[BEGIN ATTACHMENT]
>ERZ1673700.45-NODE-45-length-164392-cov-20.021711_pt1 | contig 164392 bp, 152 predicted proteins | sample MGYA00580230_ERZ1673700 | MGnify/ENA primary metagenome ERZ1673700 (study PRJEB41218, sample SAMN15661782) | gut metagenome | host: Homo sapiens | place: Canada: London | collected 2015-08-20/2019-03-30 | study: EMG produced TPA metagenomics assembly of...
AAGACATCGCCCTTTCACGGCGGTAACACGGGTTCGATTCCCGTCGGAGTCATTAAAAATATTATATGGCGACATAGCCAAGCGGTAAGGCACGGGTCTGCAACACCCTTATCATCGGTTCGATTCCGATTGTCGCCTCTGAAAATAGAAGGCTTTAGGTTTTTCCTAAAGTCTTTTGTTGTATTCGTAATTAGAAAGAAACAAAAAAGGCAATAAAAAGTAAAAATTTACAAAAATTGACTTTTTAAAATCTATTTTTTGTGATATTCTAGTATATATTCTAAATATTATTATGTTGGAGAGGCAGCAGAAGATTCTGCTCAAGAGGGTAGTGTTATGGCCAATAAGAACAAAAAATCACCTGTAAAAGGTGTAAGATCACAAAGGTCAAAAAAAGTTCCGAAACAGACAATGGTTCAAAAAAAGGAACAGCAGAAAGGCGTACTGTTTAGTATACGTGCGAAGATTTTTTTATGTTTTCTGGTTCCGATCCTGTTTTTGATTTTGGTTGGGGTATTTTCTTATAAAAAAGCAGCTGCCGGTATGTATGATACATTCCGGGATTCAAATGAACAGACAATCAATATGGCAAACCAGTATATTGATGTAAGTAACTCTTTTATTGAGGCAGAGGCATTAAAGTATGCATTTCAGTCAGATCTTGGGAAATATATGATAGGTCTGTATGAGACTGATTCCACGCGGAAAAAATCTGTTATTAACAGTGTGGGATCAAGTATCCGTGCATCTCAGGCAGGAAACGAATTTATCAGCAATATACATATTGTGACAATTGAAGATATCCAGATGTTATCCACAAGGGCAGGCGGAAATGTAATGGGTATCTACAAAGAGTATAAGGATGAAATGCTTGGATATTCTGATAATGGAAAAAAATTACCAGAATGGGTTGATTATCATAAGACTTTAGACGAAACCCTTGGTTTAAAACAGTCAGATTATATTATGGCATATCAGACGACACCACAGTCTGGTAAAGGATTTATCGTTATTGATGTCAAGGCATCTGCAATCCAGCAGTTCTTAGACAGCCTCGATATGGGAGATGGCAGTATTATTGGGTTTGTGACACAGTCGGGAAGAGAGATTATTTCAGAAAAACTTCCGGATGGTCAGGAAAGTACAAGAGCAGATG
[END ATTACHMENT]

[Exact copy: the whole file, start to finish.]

>ERZ1673700.45-NODE-45-length-164392-cov-20.021711_pt1 | contig 164392 bp, 152 predicted proteins | sample MGYA00580230_ERZ1673700 | MGnify/ENA primary metagenome ERZ1673700 (study PRJEB41218, sample SAMN15661782) | gut metagenome | host: Homo sapiens | place: Canada: London | collected 2015-08-20/2019-03-30 | study: EMG produced TPA metagenomics assembly of...
AAGACATCGCCCTTTCACGGCGGTAACACGGGTTCGATTCCCGTCGGAGTCATTAAAAATATTATATGGCGACATAGCCAAGCGGTAAGGCACGGGTCTGCAACACCCTTATCATCGGTTCGATTCCGATTGTCGCCTCTGAAAATAGAAGGCTTTAGGTTTTTCCTAAAGTCTTTTGTTGTATTCGTAATTAGAAAGAAACAAAAAAGGCAATAAAAAGTAAAAATTTACAAAAATTGACTTTTTAAAATCTATTTTTTGTGATATTCTAGTATATATTCTAAATATTATTATGTTGGAGAGGCAGCAGAAGATTCTGCTCAAGAGGGTAGTGTTATGGCCAATAAGAACAAAAAATCACCTGTAAAAGGTGTAAGATCACAAAGGTCAAAAAAAGTTCCGAAACAGACAATGGTTCAAAAAAAGGAACAGCAGAAAGGCGTACTGTTTAGTATACGTGCGAAGATTTTTTTATGTTTTCTGGTTCCGATCCTGTTTTTGATTTTGGTTGGGGTATTTTCTTATAAAAAAGCAGCTGCCGGTATGTATGATACATTCCGGGATTCAAATGAACAGACAATCAATATGGCAAACCAGTATATTGATGTAAGTAACTCTTTTATTGAGGCAGAGGCATTAAAGTATGCATTTCAGTCAGATCTTGGGAAATATATGATAGGTCTGTATGAGACTGATTCCACGCGGAAAAAATCTGTTATTAACAGTGTGGGATCAAGTATCCGTGCATCTCAGGCAGGAAACGAATTTATCAGCAATATACATATTGTGACAATTGAAGATATCCAGATGTTATCCACAAGGGCAGGCGGAAATGTAATGGGTATCTACAAAGAGTATAAGGATGAAATGCTTGGATATTCTGATAATGGAAAAAAATTACCAGAATGGGTTGATTATCATAAGACTTTAGACGAAACCCTTGGTTTAAAACAGTCAGATTATATTATGGCATATCAGACGACACCACAGTCTGGTAAAGGATTTATCGTTATTGATGTCAAGGCATCTGCAATCCAGCAGTTCTTAGACAGCCTCGATATGGGAGATGGCAGTATTATTGGGTTTGTGACACAGTCGGGAAGAGAGATTATTTCAGAAAAACTTCCGGATGGTCAGGAAAGTACAAGAGCAGATG